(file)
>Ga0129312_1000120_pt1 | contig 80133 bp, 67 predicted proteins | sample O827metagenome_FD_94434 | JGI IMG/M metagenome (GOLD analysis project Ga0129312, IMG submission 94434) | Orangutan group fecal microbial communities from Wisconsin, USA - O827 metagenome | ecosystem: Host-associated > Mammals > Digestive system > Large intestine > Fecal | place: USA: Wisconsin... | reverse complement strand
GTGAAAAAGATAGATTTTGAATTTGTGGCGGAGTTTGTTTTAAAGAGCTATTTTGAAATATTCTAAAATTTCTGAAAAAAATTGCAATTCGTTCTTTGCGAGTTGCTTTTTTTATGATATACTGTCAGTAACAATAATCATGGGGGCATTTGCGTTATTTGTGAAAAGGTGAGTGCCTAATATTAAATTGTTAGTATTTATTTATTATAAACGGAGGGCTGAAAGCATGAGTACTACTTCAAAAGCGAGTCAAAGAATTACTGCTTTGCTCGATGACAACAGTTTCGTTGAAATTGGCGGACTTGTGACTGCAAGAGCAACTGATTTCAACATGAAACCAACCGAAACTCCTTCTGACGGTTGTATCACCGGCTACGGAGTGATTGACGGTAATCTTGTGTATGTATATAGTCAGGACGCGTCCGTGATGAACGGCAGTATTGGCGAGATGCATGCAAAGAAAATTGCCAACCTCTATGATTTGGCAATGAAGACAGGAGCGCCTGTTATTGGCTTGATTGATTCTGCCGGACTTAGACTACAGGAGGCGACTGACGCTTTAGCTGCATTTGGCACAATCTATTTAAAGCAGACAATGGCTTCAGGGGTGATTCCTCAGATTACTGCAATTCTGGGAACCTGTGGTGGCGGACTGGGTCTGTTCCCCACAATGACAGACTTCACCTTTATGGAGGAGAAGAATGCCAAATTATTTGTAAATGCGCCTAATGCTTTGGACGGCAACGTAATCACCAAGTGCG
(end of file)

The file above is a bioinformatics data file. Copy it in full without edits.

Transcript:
>Ga0129312_1000120_pt1 | contig 80133 bp, 67 predicted proteins | sample O827metagenome_FD_94434 | JGI IMG/M metagenome (GOLD analysis project Ga0129312, IMG submission 94434) | Orangutan group fecal microbial communities from Wisconsin, USA - O827 metagenome | ecosystem: Host-associated > Mammals > Digestive system > Large intestine > Fecal | place: USA: Wisconsin... | reverse complement strand
GTGAAAAAGATAGATTTTGAATTTGTGGCGGAGTTTGTTTTAAAGAGCTATTTTGAAATATTCTAAAATTTCTGAAAAAAATTGCAATTCGTTCTTTGCGAGTTGCTTTTTTTATGATATACTGTCAGTAACAATAATCATGGGGGCATTTGCGTTATTTGTGAAAAGGTGAGTGCCTAATATTAAATTGTTAGTATTTATTTATTATAAACGGAGGGCTGAAAGCATGAGTACTACTTCAAAAGCGAGTCAAAGAATTACTGCTTTGCTCGATGACAACAGTTTCGTTGAAATTGGCGGACTTGTGACTGCAAGAGCAACTGATTTCAACATGAAACCAACCGAAACTCCTTCTGACGGTTGTATCACCGGCTACGGAGTGATTGACGGTAATCTTGTGTATGTATATAGTCAGGACGCGTCCGTGATGAACGGCAGTATTGGCGAGATGCATGCAAAGAAAATTGCCAACCTCTATGATTTGGCAATGAAGACAGGAGCGCCTGTTATTGGCTTGATTGATTCTGCCGGACTTAGACTACAGGAGGCGACTGACGCTTTAGCTGCATTTGGCACAATCTATTTAAAGCAGACAATGGCTTCAGGGGTGATTCCTCAGATTACTGCAATTCTGGGAACCTGTGGTGGCGGACTGGGTCTGTTCCCCACAATGACAGACTTCACCTTTATGGAGGAGAAGAATGCCAAATTATTTGTAAATGCGCCTAATGCTTTGGACGGCAACGTAATCACCAAGTGCG